Companies that ask employees for their views on health and safety issues can cut down on accidents, a study by the UK's Health and Safety Executive (HSE) has found.
By including workers' ideas and involving them in enforcing health and safety rules, companies can create a positive attitude towards maintaining good practice and make significant improvements, according to the report, "Employee Involvement in Health and Safety: Some Examples of Good Practice." The report includes case studies which may be useful to companies seeking to promote employee involvement.
One company cut its reportable accidents in half by training nominated safety representatives within the workforce in key health and safety issues so they could help managers enforce the rules.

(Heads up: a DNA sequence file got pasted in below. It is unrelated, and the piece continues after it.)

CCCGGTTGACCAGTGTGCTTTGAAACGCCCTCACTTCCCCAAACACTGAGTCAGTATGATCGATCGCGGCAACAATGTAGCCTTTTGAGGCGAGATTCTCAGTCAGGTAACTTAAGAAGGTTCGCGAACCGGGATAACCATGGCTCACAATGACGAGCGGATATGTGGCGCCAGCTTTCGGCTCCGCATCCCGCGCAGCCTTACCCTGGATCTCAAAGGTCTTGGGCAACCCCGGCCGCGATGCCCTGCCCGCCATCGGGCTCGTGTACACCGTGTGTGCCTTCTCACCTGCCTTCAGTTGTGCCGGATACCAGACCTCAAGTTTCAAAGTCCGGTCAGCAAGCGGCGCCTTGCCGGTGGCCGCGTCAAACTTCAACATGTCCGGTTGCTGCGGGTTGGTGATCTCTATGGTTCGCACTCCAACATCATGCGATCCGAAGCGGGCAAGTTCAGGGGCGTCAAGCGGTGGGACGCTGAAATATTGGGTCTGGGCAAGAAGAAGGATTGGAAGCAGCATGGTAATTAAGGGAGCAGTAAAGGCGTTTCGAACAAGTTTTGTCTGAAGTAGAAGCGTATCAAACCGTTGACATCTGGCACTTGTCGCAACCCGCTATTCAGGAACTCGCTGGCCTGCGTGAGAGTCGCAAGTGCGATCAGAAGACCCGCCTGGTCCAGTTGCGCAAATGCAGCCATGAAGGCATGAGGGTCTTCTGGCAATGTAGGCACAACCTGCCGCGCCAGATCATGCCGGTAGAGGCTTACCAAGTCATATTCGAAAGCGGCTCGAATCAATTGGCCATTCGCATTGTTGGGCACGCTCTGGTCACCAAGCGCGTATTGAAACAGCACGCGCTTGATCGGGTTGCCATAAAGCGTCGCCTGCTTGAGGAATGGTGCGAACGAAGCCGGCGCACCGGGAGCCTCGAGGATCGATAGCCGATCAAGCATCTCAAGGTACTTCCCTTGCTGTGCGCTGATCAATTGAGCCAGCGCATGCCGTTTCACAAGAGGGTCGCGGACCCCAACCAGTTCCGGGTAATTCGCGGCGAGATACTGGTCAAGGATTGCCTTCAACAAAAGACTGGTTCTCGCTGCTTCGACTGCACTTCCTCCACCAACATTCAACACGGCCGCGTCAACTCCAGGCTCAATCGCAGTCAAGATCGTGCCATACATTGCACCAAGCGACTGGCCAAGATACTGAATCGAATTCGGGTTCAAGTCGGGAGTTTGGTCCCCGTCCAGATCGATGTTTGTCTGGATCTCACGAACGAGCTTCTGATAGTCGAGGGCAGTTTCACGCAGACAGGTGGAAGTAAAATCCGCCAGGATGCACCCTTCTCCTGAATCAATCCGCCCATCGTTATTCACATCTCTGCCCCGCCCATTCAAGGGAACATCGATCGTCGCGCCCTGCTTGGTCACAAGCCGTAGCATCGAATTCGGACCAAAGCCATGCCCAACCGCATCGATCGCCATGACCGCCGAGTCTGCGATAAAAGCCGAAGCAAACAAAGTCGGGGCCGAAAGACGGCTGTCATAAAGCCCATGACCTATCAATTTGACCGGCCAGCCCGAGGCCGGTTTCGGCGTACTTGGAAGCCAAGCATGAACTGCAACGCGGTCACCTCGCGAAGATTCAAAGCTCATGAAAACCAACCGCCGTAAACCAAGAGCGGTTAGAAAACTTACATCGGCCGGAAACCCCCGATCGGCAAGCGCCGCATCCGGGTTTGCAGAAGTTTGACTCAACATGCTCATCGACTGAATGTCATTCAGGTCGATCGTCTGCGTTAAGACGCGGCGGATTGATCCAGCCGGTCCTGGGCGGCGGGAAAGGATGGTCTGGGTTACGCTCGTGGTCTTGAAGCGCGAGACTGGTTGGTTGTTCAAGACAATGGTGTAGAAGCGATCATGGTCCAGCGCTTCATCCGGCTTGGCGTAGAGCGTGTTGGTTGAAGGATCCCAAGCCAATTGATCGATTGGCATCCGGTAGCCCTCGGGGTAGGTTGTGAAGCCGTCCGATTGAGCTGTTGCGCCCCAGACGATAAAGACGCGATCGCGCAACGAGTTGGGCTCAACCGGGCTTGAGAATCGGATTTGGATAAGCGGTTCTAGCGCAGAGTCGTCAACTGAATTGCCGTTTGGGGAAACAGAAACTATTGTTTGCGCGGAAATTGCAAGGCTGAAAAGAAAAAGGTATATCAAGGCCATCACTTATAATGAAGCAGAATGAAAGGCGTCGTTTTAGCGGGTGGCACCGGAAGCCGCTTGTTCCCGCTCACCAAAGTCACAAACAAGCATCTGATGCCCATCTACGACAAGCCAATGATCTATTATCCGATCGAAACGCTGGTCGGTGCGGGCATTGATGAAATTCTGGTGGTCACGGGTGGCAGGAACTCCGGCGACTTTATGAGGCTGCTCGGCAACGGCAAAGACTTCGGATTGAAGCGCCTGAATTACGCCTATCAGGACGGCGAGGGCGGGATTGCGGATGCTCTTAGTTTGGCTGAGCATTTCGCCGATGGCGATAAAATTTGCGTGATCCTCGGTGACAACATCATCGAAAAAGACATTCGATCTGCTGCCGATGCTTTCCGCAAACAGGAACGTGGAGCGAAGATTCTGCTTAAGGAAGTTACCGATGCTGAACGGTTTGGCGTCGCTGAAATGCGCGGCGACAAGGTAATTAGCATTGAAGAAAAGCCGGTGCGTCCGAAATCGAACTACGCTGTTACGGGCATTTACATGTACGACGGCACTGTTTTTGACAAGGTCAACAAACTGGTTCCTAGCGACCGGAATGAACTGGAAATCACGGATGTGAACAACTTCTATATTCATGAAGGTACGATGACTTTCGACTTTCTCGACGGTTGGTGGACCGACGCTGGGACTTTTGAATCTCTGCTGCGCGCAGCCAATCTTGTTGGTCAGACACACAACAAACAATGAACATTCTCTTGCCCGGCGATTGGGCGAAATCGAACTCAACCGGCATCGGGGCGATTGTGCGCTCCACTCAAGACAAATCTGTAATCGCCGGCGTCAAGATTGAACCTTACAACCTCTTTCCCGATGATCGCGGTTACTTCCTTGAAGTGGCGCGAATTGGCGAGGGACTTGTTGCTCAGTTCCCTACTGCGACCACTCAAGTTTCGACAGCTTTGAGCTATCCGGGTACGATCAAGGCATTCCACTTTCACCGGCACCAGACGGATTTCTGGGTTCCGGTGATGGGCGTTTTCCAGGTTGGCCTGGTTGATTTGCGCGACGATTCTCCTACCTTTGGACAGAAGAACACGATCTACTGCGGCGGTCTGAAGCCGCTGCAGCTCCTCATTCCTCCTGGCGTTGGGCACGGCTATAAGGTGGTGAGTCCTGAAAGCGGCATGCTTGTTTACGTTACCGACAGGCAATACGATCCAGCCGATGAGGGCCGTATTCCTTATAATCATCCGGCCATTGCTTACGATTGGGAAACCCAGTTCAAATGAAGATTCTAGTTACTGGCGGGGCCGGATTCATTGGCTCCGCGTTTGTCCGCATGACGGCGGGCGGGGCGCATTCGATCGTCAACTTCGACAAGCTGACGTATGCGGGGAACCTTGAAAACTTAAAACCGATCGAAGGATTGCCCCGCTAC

In another example, a joint venture between two companies with a combined workforce of 1,400 was prosecuted twice by the HSE and had poor accident figures. They decided to raise employees' awareness of health and safety by dividing employees into groups of 10 that met with managers every two weeks to devise ways of measuring safety performance. Practical ideas for improving safety in the workplace also came out of these groups and there was a large decrease in accidents, from 1.2 to 0.1 per 100,000 man hours.
The report is available on HSE's Web site at www.hse.gov.uk/research/hsl_pdf/2001/employ-i.pdf.
edited by Sandy Smith ([email protected]m)